What makes chasing Manning even more stupid is that it may cost the Niners their veteran QB Alex Smith, whose contract is up. Though not great, Smith is solid and a good fit for this team. Reportedly he's unhappy with the Niners' three-year offer, preferring something longer and more lucrative. So Smith is talking to other teams--Miami and Seattle so far. There's something else bothering Smith. His agent, Tom Condon, also works for Manning, a clear conflict of interest in negotiations with the Niners. Look for Smith to hire someone else.

It's quite possible that Manning, who says he'll decide by Tuesday, may sign with Denver or Tennessee and Smith may wind up with another team, leaving the Niners with no QB.  It would serve them right. When you make stupid moves, you pay the price.

Speaking as a San Francisco 49ers fan, I have a message for former Indianapolis Colts QB Peyton Manning. "Peyton, Peyton go away, don't bother us."

Friday, March 16, 2012

Why the Lakers Will Really Miss Derek Fisher

The Lakers are going to miss point guard Derek Fisher, who was traded yesterday to the Houston Rockets. But not for the reasons you think.

You can't argue with the facts. At 37, Fisher has slowed considerably, his skills clearly eroded. He was one of the primary weak links on the Lakers. With him at point guard, they weren't going to contend for a championship. So in one of two trades, the Lakers acquired Cleveland's Ramon Sessions, a scrappy, 25-year-old point guard who can score 10 points a game, consistently slither into the paint and keep up with the greyhounds who play this position in the NBA. Particularly a liability on defense, Fisher couldn't do any of that. So the much younger, quicker Sessions is definitely an upgrade over Fisher. But there's a drawback.

Who's going to control Kobe Bryant, who, according to several sources, is furious at management about the trade?  Fisher was the real Kobe-stopper. Opposing defenders couldn't stop him but Fisher could. He kept the lid on Laker star, a surly, ill-tempered, cold fish who's a real drag in the locker room. The other players struggle to deal with Kobe, but Fisher knows how to manage him, how to keep him cool, how to smooth, as much as possible, his relationship with the other players.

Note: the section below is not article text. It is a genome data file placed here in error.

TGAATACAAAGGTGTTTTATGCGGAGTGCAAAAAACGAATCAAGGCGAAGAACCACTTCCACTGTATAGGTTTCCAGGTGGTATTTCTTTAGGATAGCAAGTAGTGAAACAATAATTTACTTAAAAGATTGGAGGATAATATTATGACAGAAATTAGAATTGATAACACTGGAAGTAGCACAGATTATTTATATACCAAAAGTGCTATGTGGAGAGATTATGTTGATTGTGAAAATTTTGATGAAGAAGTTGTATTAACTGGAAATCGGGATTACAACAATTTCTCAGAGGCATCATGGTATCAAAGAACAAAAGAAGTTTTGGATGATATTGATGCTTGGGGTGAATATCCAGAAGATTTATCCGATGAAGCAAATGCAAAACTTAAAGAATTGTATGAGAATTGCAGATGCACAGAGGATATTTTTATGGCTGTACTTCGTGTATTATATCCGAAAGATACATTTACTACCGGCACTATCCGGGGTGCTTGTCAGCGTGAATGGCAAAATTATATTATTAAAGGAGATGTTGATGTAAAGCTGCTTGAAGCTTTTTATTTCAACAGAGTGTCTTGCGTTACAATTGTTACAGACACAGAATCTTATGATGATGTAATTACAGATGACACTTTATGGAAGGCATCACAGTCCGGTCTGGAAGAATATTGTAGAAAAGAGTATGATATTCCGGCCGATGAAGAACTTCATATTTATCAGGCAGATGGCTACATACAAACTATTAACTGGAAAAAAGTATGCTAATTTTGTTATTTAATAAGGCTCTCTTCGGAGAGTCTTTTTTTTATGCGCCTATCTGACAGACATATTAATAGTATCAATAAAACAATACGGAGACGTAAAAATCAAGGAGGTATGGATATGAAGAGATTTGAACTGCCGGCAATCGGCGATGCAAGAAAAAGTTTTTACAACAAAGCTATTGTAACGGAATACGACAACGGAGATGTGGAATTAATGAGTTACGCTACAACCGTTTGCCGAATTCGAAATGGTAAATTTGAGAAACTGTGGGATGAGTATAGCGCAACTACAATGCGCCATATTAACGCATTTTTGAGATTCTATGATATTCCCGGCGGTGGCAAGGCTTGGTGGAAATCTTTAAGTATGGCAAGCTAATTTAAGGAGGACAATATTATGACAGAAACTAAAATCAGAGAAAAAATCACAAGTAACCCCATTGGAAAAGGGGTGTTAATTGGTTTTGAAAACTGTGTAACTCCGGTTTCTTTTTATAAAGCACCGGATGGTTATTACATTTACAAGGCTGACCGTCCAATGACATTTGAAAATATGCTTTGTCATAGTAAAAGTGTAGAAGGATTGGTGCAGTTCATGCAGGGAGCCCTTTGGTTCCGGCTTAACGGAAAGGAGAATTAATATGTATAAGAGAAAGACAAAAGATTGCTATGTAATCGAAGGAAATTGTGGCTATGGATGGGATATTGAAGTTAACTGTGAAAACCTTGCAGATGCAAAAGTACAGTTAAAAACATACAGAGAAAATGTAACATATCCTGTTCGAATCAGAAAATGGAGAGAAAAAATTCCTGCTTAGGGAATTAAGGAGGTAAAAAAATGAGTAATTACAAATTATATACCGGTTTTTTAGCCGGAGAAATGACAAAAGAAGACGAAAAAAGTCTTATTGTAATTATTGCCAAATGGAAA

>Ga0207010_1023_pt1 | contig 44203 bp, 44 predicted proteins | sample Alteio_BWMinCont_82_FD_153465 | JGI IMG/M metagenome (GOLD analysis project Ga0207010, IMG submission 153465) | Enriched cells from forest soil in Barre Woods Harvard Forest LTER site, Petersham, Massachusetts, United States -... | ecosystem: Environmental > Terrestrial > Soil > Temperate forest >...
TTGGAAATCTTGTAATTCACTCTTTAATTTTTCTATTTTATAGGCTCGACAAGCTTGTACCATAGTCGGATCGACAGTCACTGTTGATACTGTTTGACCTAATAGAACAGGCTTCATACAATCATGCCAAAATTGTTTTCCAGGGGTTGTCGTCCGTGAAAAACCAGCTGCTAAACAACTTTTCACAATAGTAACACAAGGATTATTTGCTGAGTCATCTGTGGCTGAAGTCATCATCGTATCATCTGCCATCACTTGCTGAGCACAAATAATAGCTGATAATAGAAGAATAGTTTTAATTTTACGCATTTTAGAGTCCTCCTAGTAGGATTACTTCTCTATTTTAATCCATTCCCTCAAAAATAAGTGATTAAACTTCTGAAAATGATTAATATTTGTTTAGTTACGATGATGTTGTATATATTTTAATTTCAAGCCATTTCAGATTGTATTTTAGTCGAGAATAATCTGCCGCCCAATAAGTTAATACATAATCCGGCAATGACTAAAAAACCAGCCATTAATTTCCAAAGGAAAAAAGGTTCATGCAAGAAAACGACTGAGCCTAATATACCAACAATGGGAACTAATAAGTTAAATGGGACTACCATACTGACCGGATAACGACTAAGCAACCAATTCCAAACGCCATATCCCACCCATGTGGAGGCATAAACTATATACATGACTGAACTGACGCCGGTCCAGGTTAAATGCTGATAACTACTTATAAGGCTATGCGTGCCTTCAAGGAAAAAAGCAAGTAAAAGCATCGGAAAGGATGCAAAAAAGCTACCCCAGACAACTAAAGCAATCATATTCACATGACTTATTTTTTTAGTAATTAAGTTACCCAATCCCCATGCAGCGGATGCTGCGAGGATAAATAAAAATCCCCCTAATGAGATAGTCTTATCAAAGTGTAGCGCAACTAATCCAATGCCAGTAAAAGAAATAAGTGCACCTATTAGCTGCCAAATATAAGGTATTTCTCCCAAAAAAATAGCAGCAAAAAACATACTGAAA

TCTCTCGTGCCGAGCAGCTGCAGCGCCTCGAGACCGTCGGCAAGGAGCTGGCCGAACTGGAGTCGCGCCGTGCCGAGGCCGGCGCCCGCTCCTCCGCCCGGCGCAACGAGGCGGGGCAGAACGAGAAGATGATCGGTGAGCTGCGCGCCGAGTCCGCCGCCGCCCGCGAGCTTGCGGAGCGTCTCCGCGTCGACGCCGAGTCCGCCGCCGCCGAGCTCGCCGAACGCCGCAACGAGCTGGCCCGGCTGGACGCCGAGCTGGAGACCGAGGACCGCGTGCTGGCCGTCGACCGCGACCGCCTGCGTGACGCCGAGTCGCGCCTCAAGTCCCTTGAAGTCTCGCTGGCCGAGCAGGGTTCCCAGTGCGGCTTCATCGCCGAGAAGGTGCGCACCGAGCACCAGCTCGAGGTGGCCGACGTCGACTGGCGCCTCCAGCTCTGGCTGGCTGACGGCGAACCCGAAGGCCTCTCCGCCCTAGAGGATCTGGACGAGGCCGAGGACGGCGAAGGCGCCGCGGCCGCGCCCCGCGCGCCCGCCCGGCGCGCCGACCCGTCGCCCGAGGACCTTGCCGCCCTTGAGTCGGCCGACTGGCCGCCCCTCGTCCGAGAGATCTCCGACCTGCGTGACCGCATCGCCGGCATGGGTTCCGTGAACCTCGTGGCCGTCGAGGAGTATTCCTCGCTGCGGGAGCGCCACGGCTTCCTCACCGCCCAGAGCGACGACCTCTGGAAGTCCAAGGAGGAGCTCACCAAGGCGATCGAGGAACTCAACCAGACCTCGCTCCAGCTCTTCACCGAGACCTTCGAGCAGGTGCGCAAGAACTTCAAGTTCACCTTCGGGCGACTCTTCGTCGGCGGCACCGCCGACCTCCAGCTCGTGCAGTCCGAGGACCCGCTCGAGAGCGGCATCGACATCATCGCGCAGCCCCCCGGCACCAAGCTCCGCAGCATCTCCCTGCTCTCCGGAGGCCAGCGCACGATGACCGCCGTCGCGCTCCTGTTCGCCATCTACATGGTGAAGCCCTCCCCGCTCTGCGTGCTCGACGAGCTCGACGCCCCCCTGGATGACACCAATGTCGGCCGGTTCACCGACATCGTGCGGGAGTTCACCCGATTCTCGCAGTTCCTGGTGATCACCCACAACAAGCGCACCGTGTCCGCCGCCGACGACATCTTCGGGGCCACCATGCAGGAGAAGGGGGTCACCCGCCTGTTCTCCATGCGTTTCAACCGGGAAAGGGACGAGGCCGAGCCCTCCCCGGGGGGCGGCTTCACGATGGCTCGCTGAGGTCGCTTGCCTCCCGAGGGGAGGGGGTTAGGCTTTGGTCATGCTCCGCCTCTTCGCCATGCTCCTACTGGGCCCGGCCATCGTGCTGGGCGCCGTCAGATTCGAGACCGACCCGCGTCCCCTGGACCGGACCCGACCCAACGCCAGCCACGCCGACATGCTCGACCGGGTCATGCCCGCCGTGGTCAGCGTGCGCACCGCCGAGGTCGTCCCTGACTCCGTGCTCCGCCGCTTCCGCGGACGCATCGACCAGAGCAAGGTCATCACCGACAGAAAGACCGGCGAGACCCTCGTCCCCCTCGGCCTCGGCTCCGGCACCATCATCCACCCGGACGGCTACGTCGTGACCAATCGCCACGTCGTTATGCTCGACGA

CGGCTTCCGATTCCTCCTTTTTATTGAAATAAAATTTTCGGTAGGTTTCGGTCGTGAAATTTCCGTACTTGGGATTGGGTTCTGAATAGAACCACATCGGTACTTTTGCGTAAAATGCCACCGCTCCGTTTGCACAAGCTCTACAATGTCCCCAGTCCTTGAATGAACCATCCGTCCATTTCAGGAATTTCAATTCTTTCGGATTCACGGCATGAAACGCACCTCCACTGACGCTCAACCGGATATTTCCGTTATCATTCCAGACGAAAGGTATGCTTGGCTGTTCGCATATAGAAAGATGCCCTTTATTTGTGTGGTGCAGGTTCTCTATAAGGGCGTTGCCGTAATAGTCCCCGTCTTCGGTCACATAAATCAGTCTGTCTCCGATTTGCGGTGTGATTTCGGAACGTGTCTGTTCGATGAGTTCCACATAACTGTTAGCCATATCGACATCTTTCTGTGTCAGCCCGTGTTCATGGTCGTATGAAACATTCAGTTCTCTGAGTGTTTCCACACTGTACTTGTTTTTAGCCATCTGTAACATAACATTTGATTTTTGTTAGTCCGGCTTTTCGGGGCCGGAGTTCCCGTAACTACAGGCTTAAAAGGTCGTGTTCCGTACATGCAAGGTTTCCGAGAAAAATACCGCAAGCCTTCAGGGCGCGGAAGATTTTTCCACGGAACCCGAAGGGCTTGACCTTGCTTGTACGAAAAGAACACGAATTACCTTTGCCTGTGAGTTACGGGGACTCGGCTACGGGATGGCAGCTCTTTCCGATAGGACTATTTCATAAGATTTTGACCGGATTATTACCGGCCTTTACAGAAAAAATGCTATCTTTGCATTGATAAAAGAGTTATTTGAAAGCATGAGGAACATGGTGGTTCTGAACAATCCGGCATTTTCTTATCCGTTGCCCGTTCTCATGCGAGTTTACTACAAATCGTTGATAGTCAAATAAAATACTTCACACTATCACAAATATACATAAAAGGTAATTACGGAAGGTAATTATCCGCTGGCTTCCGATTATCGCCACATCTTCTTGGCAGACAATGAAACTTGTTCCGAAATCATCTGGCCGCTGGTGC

Fisher was not only his close friend, but, as anyone close to the team knows, his only friend on the Lakers. According to a source close to one of the players, Kobe, a really lousy, self-absorbed teammate, is always angry and without compassion, routinely berating and looking down on other players. With Fisher to keep him in check, Kobe was barely tolerable to the rest of the team. But now...

With Sessions at point guard, the Lakers will win more games and, most likely, challenge Oklahoma City for the Western Conference title. But the Laker players, with no one to soothe and pacify Kobe, are going to be miserable. In their best public-relations mode, with regard to Kobe, they'll continue to say all the right things--and not really mean a word of it.

With Fisher gone, leadership, which shouldn't be underrated, will be a problem. He was the real team leader. So who takes over now--maybe soft Pau Gasol or flaky Metta World Peace? You know who it won't be.

Wednesday, March 14, 2012

NCAA Hoops:Kentucky and Missouri Hot? Maybe Not

How will Kentucky and Missouri fare in the NCAA tournament? Maybe not as well as you think.

Consensus has NCAA tournament top seed Kentucky rolling over the competition and claiming the national championship. History, though, tells us that's not going to happen.

No question this is the best team in the country, teeming with pro-calibre-talent, like ridiculously skilled Anthony Davis, who could be an NBA star right  now. Against top-flight opposition, like North Carolina, Louisville and Kansas, Kentucky's defense went into shut-down-mode. But there's cause for concern in two areas. Possibly wizard point guard Marquis Teague just might succumb to freshman jitters or maybe the Wildcats, who don't play strong half-court offense--the scheme of choice in the NCAAs-- are vulnerable to an exceptional defense. This team is beatable, which an inferior Vanderbilt team proved in the SEC tournament. So careful wagering on Kentucky.The best team doesn't always win the national championship.

Also, be wary of  Missouri, the No.2 seed in the west. This offensive powerhouse is a popular Final Four pick. That's because some bettors look for dazzling offensive stats and look no further. This is a squad full of sharpshooters, including Marcus Denmon and sixth man Michael Dixon, with a nearly 50% accuracy rate. They can outshoot anybody. They can also, if they're cold, shoot themselves out of games. Their most worrisome weakness, though, is their lack of interior height. A tall team can give them fits.  Look what happened with Kansas Statte, which whipped the Tigers twice, decisively outrebounding them. If the Tigers don't have the ball, their offensive skills don't do them any good.